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Conduct a media search to identify examples of moral panics in Australia. Provide one link to a news article that you believe showcases a moral panic Essay

  • Category:
    Law
  • Document type:
    Assignment
  • Level:
    Undergraduate
  • Page:
    1
  • Words:
    556

MORAL PANIC

MORAL PANIC

Moral panic – Islamophobia

The article talks about how islamophobia is feeding on Australians’ fear of an evil within. Even though terrorism in Australia is lower as compared to other developed countries, the country is facing an intense moral panic concerning Islam (Morgan, 2014). Islam according to the article has become a topic of much heated public debate as well as incandescent media coverage, wherein Australians are losing the sense of proportion, portraying men having long beards as wicked and threatening. All radicalized moral panics according to the article do have natural features, through which the members of the public are encouraged to identify areas of alien morality as well as culture (Morgan, 2014). The moral panic in the media article is undeniably justified because scores of Muslims in Australia as well as other countries are experiencing high level of violence and discrimination directed to them by non-Muslims. The majority of educators and Muslims have termed this hatred and fear against Muslims as Islamophobia. According to Becker (1963), the technique of ‘labeling’ individuals within the society is normally generated from a generalized beliefs’ perspective towards members of a particular ethnicity, religion, nationality or gender. Becker (1963) further argues that when the majority group of persons (non-Muslims) holds particular beliefs towards another group (Muslims), the belief can lead to stereotype. The distinctions core to the ‘label’ beliefs, negative or positive, facilitates in creation of social stereotypes on the people in question, the Muslims. Muslims who hate crimes and fear discrimination have avoided acknowledging their faith publicly. According to labeling theory, labels applied to people have an effect on the behavior, especially when the labels are stigmatizing or negative. They subsequently encourage deviant behavior, and individuals who are labeled are left with no choice but to comply with the fundamental connotation of that judgment.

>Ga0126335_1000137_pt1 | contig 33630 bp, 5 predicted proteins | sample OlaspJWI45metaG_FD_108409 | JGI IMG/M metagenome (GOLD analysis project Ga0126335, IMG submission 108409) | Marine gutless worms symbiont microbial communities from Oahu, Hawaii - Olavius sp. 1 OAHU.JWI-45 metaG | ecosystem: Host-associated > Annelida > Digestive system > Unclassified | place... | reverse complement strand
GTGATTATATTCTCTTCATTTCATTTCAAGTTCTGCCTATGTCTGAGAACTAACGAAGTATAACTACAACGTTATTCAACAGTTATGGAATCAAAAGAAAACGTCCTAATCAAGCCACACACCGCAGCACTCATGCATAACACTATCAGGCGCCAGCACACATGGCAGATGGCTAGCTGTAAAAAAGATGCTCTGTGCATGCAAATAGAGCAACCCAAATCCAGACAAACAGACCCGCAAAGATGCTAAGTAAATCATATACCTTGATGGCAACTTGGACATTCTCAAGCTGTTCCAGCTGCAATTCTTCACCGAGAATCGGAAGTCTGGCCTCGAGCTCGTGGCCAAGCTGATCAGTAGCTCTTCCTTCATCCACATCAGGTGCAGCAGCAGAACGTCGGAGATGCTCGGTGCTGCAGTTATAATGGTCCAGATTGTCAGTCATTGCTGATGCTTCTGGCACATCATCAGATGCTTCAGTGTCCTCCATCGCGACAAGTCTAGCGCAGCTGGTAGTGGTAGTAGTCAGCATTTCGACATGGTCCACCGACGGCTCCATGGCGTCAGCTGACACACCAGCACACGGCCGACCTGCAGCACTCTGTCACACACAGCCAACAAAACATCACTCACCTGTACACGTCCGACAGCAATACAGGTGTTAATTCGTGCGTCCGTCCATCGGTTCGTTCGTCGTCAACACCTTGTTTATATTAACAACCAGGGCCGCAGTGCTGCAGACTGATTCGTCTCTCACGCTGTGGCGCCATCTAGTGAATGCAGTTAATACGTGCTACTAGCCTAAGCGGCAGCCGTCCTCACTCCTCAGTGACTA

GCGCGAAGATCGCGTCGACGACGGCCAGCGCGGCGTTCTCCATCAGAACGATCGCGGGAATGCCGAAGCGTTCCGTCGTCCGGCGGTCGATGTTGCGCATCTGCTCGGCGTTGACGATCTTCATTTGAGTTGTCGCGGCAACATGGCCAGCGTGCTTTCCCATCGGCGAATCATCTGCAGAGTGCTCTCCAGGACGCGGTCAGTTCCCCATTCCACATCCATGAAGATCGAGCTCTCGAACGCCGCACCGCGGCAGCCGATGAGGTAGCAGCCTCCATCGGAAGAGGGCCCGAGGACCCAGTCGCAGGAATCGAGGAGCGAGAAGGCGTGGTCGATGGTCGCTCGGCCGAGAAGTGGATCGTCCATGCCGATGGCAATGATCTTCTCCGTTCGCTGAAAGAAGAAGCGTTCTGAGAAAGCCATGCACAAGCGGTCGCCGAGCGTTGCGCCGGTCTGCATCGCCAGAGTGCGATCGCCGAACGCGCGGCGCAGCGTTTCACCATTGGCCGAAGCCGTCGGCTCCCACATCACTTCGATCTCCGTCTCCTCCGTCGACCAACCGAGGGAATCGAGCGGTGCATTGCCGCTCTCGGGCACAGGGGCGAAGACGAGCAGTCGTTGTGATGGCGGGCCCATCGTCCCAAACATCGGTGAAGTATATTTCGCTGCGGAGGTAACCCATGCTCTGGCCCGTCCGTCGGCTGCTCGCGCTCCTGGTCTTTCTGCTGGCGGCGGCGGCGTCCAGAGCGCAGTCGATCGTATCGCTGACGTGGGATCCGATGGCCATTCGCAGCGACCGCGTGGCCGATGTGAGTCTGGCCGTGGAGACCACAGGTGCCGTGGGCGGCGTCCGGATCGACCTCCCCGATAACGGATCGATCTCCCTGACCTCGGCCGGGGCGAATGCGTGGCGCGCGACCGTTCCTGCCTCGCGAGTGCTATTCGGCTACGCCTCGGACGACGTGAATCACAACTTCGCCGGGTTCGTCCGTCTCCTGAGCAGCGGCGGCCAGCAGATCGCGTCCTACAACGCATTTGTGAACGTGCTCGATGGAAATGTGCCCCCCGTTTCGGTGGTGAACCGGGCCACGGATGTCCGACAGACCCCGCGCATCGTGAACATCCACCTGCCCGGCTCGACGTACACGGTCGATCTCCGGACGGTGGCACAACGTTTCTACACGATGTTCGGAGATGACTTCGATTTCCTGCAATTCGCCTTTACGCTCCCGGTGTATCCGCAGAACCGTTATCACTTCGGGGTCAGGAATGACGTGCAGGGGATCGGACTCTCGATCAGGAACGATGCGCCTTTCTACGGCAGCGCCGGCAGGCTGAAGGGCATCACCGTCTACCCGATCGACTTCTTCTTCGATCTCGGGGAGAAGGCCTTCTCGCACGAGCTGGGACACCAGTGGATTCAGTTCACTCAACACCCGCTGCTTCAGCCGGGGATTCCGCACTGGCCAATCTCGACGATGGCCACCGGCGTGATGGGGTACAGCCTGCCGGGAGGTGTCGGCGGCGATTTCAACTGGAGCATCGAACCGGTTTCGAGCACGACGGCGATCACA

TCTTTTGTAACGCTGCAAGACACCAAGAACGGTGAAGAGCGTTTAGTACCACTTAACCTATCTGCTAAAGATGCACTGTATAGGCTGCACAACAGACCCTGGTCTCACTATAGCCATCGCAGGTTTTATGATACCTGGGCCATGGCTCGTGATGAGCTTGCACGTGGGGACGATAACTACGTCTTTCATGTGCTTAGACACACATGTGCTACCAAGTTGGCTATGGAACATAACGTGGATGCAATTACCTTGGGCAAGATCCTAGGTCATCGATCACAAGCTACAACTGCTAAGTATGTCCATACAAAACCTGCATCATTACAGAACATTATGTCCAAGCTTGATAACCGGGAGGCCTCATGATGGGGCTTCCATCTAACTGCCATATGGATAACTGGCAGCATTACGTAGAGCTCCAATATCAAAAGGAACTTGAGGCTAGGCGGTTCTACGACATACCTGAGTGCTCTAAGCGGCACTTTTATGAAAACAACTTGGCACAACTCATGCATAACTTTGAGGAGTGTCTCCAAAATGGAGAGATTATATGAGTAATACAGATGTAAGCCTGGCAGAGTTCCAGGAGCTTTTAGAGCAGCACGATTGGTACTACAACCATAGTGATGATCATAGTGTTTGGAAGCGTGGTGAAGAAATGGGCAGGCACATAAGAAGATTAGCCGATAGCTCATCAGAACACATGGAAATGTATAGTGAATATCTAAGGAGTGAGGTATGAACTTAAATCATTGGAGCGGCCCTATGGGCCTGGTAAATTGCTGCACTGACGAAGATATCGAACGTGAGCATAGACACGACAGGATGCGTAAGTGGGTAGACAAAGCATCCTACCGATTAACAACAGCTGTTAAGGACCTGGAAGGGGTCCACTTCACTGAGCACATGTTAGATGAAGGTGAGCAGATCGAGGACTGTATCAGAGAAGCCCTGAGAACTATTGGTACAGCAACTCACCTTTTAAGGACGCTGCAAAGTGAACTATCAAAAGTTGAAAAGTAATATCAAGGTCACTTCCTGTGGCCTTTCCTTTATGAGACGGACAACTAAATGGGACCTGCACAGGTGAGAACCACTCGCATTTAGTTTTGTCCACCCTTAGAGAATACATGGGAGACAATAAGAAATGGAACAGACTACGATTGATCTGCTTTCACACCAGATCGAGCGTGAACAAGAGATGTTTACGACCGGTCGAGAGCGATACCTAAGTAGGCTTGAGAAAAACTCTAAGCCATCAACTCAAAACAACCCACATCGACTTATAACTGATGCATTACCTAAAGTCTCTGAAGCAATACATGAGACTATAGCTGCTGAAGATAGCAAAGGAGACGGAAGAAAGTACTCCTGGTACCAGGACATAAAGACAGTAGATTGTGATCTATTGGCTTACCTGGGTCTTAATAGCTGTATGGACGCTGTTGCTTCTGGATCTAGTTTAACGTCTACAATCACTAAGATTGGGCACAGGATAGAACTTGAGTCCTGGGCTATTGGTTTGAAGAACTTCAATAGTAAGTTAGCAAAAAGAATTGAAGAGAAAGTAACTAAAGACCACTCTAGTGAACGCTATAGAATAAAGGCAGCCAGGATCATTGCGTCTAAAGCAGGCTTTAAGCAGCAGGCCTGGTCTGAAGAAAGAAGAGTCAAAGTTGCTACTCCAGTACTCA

Labeling theory hypothesizes that social deviance can be prevented through restricted social defaming response in «labelers» as well as substituting moral indignation with tolerance. According to Lemert (1951) secondary deviation as a role, is generated to handle society’s condemnation of a person’s behaviour, such as practicing Islam. Some of the theories related to the labeling concept include Symbolic Interactionism and social construction theories. Symbolic interactionism is a theory where a meaning to things is given through language. When a meaning is internalized, it turns out to be entrenched in that society’s culture; in so doing, makes the society’s members to make uninformed conclusions rooted in assumptions. This assumption symbolizes the societies’ passive recognition of the belief generated by means of symbolic interactionism. In view of this theory, non-Muslim vilifies Muslims through labeling them as terrorists due to the prima facie assumption that terrorists are mostly Muslims. On the other hand, social constructionism theory focuses on social problems construction, especially those perceived as challenging but is not real. According to constructionist, social problems are socially constructed and so they are non-existent in people’s mind. Therefore, Islamophobia is constructed socially. In spite of different generations living in Australia, scores of Muslims are seen as foreigners who are out to destroy Australia. The Muslim properties are being sprayed with racist slogans while women headscarfs are being pulled out in the public places.

Reference

Morgan, G., 2014. Islamophobia feeds on our fear of an evil within. [Online] Available at: http://www.smh.com.au/comment/islamophobia-feeds-on-our-fear-of-an-evil-within-20140930-10o073.html [Accessed 16 December 2015].